The UNFCCC and the outcomes of the Paris Agreement
In this video Doreen Stabinsky, visiting professor in climate change leadership at Uppsala University gives an insight into the outcomes of the Paris Agreement.
But first off, she explains what the UNFCCC is:
The UNFCCC, The United Nations Framework Convention on Climate Change, is a legally binding treaty the Paris Agreement is negotiated under.
The UNFCCC is composed of 194 parties which are all nation states. They meet on a yearly basis and the meetings are called Conferences of the Parties (COP) of which the meeting in Paris was the 21st (COP21).
What made the meeting in Paris so special is that it lead to the adoption of legal agreement between all parties
In that implementation body decisions are taken by consensus, so there is no voting system within the UNFCCC. This obviously limits the ambition the group can have.
She explains that there is a power imbalance and that the influence big players (like China, USA; EU) have in comparison to smaller players often dictates which elements of the agreement are legally binding and which ones are not.
She then goes into the outcomes of the Agreement:
- temperature goal of 2 degrees above Industrial levels and ambition to keep temperature below 1.5 degrees
- transparency framework for support and action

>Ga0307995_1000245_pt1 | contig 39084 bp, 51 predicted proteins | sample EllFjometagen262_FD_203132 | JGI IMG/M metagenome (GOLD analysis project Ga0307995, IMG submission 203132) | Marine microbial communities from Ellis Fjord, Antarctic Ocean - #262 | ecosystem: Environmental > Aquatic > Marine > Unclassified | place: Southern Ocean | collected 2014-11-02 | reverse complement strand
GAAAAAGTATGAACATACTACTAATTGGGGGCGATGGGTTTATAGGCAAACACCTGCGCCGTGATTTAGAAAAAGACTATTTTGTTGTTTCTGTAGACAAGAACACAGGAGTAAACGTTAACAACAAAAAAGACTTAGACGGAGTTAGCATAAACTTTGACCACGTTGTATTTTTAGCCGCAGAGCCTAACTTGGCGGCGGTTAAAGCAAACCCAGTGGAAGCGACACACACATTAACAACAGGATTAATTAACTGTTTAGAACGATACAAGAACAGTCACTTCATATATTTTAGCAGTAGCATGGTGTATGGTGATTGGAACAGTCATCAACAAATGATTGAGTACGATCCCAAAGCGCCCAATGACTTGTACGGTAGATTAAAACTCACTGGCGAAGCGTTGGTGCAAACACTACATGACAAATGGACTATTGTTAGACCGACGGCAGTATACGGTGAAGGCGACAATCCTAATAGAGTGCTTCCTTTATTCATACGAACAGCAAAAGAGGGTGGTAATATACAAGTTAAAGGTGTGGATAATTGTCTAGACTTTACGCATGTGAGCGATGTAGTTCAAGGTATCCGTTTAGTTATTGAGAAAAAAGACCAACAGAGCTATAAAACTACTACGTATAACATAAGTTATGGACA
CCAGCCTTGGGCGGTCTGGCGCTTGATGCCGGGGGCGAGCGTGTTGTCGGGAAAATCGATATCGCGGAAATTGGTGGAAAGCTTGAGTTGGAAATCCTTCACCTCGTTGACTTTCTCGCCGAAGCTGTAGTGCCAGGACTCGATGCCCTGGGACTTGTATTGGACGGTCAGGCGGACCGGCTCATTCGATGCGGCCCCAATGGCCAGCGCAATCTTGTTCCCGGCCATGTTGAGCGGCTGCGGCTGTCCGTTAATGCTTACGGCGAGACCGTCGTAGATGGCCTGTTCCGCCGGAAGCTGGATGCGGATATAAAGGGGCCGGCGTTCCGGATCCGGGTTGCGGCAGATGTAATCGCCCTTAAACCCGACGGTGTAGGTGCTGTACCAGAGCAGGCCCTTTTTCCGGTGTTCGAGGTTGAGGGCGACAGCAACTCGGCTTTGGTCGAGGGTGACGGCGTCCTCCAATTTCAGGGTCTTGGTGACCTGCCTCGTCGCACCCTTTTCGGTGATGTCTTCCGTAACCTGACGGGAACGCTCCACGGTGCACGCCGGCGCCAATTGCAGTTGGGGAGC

- global stocktake to assess how well countries are doing
But she also mentions key things that are left undone:
- concrete commitments to reduce emissions to be able to reach 2 degrees of warming
- finance for adaptation and loss and damages
When asked about the role of the UNFCCC as a climate change leader she says that it is a really important space for all countries of the world to come together to combat climate change. She says:
Climate Change Leadership comes from the member states and the leadership form member states comes from the people in those member states…what happens at the national level determines what can happen at the international level.
Read more about the The Paris Agreement and the parties (countries) that have ratified the agreement at the United Nations Framework Convention on Climate Change web page.
© Doreen Stabinsky, CEMUS and Uppsala University